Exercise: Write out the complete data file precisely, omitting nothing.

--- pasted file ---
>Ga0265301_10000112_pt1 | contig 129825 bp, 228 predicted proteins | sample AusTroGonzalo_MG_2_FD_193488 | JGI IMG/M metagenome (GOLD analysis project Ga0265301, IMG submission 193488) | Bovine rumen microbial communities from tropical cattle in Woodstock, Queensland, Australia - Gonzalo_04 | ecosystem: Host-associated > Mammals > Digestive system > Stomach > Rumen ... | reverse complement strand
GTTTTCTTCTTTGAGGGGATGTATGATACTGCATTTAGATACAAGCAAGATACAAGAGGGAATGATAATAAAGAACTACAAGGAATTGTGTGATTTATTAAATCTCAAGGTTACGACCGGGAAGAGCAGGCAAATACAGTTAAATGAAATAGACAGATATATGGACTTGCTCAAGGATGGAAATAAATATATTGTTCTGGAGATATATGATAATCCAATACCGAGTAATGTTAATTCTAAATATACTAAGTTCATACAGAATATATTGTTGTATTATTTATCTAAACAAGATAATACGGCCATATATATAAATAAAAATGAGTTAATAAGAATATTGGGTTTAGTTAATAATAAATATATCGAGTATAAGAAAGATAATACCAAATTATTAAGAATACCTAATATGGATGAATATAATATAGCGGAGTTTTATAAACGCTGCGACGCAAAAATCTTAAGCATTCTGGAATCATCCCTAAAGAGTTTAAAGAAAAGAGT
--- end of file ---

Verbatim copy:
>Ga0265301_10000112_pt1 | contig 129825 bp, 228 predicted proteins | sample AusTroGonzalo_MG_2_FD_193488 | JGI IMG/M metagenome (GOLD analysis project Ga0265301, IMG submission 193488) | Bovine rumen microbial communities from tropical cattle in Woodstock, Queensland, Australia - Gonzalo_04 | ecosystem: Host-associated > Mammals > Digestive system > Stomach > Rumen ... | reverse complement strand
GTTTTCTTCTTTGAGGGGATGTATGATACTGCATTTAGATACAAGCAAGATACAAGAGGGAATGATAATAAAGAACTACAAGGAATTGTGTGATTTATTAAATCTCAAGGTTACGACCGGGAAGAGCAGGCAAATACAGTTAAATGAAATAGACAGATATATGGACTTGCTCAAGGATGGAAATAAATATATTGTTCTGGAGATATATGATAATCCAATACCGAGTAATGTTAATTCTAAATATACTAAGTTCATACAGAATATATTGTTGTATTATTTATCTAAACAAGATAATACGGCCATATATATAAATAAAAATGAGTTAATAAGAATATTGGGTTTAGTTAATAATAAATATATCGAGTATAAGAAAGATAATACCAAATTATTAAGAATACCTAATATGGATGAATATAATATAGCGGAGTTTTATAAACGCTGCGACGCAAAAATCTTAAGCATTCTGGAATCATCCCTAAAGAGTTTAAAGAAAAGAGT